Friday, November 18, 2011
Qingshan Wang 2011
Every year around this time - based on the lunar calendar - 青山宮 (Qingshan Temple) on Guiyang Street holds its annual celebration. Other temples from around the area come to pay homage to Qingshan Wang (The Lord of Green Mountain), and Qingshan Wang himself makes a circuit of the other nearby temples. The festival usually spans three days, with the biggest processional taking place on the night of the final day. It typically ends between 11pm and 1am.
It's a favorite among campaigning politicians as many of Wanhua's residents turn out to see the festivities.
We try to go every year, which has not gone unnoticed. The day before yesterday our friend Joseph was there and managed to shake hands with a campaigning Tsai Ying-wen (蔡英文). I'm looking forward to his blog post with pictures on that. Some campaign assistant asked him "is this your first time to this festival?" and some local shot back "no, that guy comes every year". To be fair, Joseph kind of sticks out. The year previously, I was jockeying for a good position from which to see the parade and a guy stood in front of me. I complained and he said "we see you every few months at these temple parades. You always get the chance to take pictures, so I don't feel bad for you!"
This year was my favorite so far - we left at about midnight, and it was still going. The highlight of the night was the delegation from the Tiger Temple (虎爺宮) in Xinzhuang (新莊), which I now feel I must visit. People involved with the temple, male and female, wore tiger-striped jackets and yellow headbands, came in shouting "TIGER GRANDFATHER!" (虎爺), "ho ya" in Taiwanese. Apparently this deified tiger has the ability to control ghosts, demons and other celestial bad boys. They piled up firecrackers to about knee height, positioned the idol's palanquin over them and set off the pile. The palanquin looked quite worse for wear. So did the guys.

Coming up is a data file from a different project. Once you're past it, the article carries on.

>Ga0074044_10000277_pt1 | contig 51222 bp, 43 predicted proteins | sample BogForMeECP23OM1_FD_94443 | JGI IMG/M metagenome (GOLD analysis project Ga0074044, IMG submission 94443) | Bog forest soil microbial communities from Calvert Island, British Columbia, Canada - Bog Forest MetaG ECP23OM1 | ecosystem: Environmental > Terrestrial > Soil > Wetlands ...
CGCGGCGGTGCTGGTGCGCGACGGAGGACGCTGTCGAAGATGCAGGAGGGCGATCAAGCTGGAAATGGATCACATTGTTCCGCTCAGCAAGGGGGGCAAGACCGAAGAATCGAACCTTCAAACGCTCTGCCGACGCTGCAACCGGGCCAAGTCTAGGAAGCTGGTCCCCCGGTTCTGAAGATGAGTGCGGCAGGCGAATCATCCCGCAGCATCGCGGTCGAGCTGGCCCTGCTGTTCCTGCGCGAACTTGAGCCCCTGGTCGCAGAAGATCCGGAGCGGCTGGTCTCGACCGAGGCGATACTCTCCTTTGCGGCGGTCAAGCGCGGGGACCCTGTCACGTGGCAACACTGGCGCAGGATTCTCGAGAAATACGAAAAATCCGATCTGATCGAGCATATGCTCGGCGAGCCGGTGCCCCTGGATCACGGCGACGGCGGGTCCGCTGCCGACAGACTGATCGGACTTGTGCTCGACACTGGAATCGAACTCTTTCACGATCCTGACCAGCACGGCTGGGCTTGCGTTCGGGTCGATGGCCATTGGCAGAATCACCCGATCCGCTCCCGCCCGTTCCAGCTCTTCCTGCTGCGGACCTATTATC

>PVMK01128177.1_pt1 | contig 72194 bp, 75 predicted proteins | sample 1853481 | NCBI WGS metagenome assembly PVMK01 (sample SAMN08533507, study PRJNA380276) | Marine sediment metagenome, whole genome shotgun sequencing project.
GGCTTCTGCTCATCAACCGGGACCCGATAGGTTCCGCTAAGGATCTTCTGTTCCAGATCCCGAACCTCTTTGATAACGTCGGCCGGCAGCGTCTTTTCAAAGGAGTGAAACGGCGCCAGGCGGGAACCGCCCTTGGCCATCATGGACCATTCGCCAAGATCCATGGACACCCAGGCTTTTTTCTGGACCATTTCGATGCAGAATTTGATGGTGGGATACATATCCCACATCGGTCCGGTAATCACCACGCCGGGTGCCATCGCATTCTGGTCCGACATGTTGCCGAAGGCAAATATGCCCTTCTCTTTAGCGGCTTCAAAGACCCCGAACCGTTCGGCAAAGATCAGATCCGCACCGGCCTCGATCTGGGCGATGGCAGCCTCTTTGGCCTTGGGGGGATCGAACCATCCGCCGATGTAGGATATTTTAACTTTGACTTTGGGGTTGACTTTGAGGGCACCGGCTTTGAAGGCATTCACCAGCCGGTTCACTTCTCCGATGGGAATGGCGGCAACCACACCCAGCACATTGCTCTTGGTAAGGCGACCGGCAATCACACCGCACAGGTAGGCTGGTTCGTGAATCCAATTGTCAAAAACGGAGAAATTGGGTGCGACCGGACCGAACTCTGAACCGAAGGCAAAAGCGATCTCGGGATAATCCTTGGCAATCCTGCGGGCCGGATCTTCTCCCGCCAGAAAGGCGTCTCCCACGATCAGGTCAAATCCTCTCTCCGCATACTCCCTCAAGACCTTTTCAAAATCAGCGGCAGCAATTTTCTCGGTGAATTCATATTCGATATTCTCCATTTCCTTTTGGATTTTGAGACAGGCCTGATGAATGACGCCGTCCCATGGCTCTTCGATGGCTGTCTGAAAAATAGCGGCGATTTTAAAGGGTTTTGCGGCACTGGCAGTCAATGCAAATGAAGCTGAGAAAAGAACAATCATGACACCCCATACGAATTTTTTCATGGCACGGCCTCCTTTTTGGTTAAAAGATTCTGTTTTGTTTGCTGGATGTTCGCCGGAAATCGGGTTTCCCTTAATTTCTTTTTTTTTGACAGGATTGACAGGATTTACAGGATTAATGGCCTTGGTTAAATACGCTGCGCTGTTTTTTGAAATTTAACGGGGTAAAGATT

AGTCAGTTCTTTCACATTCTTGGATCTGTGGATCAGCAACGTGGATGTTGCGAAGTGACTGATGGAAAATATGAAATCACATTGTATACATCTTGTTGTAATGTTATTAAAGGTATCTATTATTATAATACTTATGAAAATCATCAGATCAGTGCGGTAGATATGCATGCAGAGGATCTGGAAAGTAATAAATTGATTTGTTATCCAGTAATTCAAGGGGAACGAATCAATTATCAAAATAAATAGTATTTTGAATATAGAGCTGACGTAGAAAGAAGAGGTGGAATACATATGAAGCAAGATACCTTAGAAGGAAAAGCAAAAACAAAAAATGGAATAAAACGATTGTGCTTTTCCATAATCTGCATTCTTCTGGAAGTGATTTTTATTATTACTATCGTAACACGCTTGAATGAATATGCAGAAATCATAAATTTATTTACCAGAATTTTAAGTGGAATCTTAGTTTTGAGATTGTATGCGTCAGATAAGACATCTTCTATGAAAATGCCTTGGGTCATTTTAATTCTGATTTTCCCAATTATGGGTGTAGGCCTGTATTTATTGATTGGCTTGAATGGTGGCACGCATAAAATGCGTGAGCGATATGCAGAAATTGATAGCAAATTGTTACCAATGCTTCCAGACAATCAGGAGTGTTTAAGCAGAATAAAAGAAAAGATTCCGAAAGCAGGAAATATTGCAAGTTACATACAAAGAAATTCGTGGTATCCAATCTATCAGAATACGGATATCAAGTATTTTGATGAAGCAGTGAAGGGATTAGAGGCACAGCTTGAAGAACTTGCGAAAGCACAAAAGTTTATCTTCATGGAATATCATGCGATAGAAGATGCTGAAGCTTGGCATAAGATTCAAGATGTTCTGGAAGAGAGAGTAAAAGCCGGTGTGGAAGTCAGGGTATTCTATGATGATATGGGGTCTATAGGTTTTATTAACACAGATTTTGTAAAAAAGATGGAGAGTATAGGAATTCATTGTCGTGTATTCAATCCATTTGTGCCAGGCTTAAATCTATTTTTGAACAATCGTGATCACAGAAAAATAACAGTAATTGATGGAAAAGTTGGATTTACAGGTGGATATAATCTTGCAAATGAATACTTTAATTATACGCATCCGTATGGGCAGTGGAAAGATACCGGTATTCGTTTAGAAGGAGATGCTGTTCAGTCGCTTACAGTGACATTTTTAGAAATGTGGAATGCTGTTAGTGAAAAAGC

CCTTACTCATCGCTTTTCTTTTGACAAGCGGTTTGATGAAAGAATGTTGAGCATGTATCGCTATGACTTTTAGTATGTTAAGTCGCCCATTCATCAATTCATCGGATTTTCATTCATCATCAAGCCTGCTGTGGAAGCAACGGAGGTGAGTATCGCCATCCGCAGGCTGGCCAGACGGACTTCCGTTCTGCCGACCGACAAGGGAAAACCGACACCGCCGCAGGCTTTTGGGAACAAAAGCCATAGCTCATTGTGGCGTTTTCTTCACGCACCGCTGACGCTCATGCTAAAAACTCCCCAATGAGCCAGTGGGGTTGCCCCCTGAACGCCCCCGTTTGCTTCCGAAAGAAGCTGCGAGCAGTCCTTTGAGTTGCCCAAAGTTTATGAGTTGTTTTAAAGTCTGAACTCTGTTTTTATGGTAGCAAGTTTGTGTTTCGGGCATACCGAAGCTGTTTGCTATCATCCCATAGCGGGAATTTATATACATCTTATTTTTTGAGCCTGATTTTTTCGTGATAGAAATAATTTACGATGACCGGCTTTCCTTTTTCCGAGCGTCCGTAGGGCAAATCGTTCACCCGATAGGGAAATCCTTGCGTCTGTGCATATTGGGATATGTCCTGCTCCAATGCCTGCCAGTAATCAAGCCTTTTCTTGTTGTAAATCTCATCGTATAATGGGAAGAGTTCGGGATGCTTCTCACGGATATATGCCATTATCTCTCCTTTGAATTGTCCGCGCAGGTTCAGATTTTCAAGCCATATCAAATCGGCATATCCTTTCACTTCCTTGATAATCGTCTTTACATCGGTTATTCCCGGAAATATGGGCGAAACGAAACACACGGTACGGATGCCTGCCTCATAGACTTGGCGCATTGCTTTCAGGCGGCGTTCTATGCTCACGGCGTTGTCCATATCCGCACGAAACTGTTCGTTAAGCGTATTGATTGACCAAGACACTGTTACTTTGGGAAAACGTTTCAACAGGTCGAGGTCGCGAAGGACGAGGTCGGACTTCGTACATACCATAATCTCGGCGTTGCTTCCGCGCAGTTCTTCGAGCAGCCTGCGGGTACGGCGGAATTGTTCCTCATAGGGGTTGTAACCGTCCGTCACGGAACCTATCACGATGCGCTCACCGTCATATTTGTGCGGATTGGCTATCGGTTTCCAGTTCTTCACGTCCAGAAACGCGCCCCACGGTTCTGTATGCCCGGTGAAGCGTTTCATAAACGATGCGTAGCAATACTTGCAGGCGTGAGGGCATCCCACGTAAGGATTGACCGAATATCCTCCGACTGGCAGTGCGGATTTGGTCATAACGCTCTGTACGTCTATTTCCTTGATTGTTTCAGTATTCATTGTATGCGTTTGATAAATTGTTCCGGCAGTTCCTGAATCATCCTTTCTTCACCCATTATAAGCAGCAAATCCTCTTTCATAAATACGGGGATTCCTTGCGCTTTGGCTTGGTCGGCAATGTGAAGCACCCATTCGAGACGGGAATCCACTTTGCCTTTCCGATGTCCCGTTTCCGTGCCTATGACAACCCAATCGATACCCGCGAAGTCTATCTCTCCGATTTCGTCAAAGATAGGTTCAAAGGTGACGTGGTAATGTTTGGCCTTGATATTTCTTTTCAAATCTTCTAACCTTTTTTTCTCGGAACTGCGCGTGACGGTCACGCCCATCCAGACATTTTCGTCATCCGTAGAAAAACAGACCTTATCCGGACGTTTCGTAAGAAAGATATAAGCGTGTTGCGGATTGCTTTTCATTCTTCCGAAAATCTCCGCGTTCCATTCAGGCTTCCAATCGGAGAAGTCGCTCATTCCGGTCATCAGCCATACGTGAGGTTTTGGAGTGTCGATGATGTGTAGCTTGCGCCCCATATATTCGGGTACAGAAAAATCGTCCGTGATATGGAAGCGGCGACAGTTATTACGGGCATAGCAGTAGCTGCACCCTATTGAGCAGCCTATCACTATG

There were also techno-dancing "god children" (san tai zi), lion dancers, dragon dancers, idols, Eight Generals and the usual contingent of tall gods and short dancing gods (七爺八爺) who have their own story (they were two real-life generals from history who were such good friends that they were like brothers, so when they were trapped under a bridge during a flood, they stayed and drowned together rather than be separated).
I told the story of Qingshan Wang here, back in 2008, and have more posts on this particular festival here, here, and about Hao Lung-bin's appearance at the festival here.
Updated with photos!